6. The method of claim 5, isolating HHT and HT from leaves of Cephalotaxus species, further comprising the steps of(a) extracting a ground cultured cells or plant tissue selected from the group consisting of Cephalotaxus fortunei Hook, C. sinensis Li, C. hainanensis and C. wilsoniana or other Cephalotaxus species with water at room temperature for 24 hours;(b) water solution was filtered and filtrate obtained;(c) 90% of ethanol added to filtrate;(d) the mixture was centrifuigalized and sediment obtained;(e) percolating the sediment with ethanol and collecting a filtrate;(f) filtrates distilling under reduced pressure to recover ethanol and a residue obtained;(g) adjusting the pH of the residue to 2.5;(h) separating solids from the resulting mixture by filtration to yield a filtrate;(i) adjusting the pH of the filtrate of to 9.5;(j) extracting the alkaline solution five times with chloroform, combining all the chloroform extracts and distilling them to recover chloroform and alkaloids obtained;(k) dissolving the alkaloids in citric acid, dividing the solution into three portions, and adjusting the pH of the three portions to 7, 8, and 9;(l) extracting the portions of pH 8 and 9 with chloroform;(m) distilling the chloroform extract to yield raw homoharringtonine and harringtonine;(n) purifying said harringtonine by crystallizing the same in pure ethanol and recrystallizing the same in diethyl ether;(o) combining the portion of pH 7 and the mother liquors resulting from step (n);(p) passing the solution of step (o) through a chromatographic column packed with alumina, flushing said column with chloroform and subsequently with a chloroform-methanol mixture to yield a mixture of harringtonine and homoharringtonine;(q) separating the homoharringtonine from harringtonine by countercurrent distribution with chloroform and pH 5 buffer. The methyl alcohol added to first fraction;(r) the mixture was concentrated under reduced pressure and crystallization is obtained;(s) the crystallization was purified by recrystallization in methyl alcohol; and(t) the crystal was dried in vacuum; and(u) the final product was HHT.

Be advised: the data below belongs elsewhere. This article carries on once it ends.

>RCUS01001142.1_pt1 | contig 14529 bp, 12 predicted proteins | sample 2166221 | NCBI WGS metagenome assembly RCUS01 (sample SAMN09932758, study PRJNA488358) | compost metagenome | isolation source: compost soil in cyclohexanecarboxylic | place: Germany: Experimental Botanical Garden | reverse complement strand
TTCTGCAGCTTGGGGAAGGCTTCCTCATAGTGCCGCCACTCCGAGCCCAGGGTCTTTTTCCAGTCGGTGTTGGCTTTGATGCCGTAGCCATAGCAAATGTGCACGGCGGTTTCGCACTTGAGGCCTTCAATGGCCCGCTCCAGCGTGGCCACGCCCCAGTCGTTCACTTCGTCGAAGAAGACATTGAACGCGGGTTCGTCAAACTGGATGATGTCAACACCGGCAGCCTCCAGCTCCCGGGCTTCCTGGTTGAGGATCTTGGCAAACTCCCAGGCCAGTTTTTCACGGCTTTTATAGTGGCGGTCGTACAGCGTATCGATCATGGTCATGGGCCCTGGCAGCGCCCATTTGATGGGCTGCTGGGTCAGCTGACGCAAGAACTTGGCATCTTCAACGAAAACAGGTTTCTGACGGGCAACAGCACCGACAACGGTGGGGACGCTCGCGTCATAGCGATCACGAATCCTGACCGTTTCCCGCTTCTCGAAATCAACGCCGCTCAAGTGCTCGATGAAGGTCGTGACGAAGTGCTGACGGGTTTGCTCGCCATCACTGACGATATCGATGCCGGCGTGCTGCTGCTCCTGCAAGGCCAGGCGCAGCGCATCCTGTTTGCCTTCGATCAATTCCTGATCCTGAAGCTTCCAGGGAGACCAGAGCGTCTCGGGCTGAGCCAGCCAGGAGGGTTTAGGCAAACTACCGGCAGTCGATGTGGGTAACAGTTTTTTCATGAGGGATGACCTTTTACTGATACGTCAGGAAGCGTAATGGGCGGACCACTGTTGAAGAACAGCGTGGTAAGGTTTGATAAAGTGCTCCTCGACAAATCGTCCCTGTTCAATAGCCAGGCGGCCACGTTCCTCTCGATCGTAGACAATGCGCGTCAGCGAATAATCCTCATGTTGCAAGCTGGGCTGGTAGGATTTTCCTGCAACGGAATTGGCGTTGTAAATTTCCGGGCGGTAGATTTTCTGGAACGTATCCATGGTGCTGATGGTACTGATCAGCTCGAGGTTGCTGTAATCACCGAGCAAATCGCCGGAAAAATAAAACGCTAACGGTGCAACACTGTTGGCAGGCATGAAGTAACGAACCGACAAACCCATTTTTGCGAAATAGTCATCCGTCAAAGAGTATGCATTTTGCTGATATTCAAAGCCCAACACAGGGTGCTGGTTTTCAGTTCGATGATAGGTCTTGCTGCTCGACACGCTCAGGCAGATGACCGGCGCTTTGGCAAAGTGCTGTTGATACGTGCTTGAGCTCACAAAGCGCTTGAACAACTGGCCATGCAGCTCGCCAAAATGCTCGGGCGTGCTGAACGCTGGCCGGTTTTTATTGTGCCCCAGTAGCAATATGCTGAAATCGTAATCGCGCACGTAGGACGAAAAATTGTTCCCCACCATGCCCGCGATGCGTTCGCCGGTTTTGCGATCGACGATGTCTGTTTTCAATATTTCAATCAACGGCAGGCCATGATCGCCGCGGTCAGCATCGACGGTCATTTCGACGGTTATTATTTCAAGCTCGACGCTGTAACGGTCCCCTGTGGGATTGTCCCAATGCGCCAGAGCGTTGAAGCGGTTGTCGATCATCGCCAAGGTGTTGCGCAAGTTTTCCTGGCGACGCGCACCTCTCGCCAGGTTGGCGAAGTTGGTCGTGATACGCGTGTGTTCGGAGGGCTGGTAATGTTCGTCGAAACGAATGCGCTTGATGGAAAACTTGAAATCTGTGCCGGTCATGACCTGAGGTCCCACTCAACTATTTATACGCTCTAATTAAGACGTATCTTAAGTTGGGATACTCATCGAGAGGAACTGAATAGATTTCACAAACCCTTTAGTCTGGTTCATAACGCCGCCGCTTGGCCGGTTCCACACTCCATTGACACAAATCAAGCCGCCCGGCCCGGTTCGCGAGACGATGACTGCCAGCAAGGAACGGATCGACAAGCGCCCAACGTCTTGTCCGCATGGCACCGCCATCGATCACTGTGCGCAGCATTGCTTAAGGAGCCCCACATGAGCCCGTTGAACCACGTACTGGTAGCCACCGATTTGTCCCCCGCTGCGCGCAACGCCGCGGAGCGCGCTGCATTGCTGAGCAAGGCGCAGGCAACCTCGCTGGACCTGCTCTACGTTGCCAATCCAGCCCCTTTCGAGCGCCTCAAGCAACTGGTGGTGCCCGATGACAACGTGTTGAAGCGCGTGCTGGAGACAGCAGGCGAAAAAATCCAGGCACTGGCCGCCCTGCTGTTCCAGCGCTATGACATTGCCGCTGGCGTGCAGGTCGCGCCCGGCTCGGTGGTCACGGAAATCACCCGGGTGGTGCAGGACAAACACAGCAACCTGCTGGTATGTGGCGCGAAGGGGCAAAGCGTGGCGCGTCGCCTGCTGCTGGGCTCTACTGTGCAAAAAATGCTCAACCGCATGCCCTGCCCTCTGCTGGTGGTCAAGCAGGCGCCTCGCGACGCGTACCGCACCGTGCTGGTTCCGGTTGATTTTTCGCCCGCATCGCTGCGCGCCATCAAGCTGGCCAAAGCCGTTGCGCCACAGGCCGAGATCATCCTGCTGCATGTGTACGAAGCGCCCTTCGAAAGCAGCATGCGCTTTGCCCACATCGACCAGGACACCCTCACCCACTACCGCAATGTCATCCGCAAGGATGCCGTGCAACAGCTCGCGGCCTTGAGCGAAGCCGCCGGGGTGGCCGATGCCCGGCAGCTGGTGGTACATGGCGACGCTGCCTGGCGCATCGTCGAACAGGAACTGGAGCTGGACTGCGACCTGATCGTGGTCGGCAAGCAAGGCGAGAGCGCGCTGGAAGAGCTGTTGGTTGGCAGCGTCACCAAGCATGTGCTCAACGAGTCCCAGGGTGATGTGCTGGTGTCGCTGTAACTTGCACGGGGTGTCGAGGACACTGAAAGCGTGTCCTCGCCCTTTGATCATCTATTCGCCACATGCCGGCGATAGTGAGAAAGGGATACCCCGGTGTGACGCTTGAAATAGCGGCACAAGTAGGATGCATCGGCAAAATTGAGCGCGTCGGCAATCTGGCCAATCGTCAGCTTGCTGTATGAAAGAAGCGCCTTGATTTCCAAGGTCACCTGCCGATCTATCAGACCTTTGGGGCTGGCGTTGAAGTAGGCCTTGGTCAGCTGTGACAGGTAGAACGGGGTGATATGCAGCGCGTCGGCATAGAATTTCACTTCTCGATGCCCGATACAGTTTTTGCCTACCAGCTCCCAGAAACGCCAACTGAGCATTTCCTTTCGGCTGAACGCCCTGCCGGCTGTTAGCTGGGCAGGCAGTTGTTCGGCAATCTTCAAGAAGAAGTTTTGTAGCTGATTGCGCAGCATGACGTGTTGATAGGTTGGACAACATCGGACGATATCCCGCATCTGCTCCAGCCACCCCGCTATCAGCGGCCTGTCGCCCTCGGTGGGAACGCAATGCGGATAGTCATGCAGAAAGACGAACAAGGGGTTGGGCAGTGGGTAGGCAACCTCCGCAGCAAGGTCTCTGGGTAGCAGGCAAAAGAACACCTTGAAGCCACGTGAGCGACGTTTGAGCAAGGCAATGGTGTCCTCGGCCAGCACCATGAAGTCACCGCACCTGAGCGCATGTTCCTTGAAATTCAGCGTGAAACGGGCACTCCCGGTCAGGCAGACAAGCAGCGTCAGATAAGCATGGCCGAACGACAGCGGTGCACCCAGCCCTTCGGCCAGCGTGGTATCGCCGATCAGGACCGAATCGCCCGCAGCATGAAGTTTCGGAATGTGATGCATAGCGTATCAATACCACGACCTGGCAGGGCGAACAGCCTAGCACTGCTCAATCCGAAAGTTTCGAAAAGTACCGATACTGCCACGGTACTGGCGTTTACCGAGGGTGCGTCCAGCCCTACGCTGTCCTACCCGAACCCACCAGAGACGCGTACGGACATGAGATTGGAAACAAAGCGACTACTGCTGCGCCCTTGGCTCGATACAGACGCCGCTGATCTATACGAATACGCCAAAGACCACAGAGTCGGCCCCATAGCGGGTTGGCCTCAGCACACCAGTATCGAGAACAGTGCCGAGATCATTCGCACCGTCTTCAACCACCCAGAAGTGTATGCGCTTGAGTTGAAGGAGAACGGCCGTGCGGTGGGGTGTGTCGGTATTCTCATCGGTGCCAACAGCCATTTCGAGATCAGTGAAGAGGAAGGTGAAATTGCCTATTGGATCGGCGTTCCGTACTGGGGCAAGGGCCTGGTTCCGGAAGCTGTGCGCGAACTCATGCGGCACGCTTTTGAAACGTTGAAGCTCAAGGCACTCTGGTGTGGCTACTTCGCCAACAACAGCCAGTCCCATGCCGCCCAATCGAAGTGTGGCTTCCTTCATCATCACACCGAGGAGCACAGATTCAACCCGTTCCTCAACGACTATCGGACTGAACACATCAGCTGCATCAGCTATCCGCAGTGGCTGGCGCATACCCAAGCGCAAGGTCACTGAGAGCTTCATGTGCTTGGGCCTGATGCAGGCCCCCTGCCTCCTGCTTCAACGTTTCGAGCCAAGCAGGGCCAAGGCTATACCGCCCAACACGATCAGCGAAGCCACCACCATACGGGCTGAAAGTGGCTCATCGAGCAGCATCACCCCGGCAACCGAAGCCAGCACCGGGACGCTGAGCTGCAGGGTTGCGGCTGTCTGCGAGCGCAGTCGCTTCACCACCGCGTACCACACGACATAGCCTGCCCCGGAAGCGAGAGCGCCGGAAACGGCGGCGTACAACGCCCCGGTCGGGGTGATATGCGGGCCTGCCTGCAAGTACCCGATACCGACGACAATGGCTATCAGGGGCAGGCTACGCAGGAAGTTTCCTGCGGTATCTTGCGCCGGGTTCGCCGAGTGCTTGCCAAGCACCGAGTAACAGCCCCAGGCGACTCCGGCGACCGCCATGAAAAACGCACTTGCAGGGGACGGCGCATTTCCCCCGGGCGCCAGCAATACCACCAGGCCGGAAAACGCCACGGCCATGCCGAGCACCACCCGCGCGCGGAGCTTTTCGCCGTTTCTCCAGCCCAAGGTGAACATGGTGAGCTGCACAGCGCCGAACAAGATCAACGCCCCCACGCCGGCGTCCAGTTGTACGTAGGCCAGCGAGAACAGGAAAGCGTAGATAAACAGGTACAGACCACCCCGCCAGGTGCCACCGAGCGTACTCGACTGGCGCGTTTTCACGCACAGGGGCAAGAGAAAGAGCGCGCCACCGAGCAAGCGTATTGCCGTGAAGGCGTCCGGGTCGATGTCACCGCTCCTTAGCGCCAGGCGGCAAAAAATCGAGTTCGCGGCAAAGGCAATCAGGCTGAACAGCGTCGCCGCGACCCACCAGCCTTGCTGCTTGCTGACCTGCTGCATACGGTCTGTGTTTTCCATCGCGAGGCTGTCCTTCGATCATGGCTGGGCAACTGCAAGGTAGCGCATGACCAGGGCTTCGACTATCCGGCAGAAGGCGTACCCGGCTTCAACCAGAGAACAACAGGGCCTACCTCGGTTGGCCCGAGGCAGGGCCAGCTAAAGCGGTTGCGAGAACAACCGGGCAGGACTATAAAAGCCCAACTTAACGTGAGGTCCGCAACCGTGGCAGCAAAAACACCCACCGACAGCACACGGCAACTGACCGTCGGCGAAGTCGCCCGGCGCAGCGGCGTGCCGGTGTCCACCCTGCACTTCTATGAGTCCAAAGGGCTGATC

7. A safe anticancer drug HHT and HT, according to claim 5, wherein said HHT and HHT extracted from leaves of Cephalotaxus species, had same pharmaceutical and toxicologic characters with HHT and HT extracted from bark of Cephalotaxus species.
8. A method for treatment of cancer disease, comprising HHT and HT in claims 1, 2, and 6, wherein said HHT and HT were safe agents with high LD50.
9. A method for treatment of cancer disease, comprising HHT and HT in claim 1, 2, and 6 for the treatment of the following conditions:(a) Leukemia;(b) Gastric cancer, and(c) Ophthalmologic disease.
10. A safe pharmaceutical composition, according to claim 1, 2, and 6, in from of HHT in saline (1-5 mg/M2) for intravenous injections.
11. A safe pharmaceutical composition, according to claim 1, 2, and 6, which is prepared in unit dosage form.
12. A safe pharmaceutical composition, according to claim 1, 2, and 6, which in form of a saline solution or cream for treatment of ophthalmologic disease.
13. A safe anticancer natural drug, according to claim 1, 2, and 6, wherein said [3H]-HHT using for determination metabolism of HHT.
14. A safe anticancer natural drug, according to claim 1, 2, and 6, wherein said the data of metabolism of HHT show that the HHT could safely be used as a drug.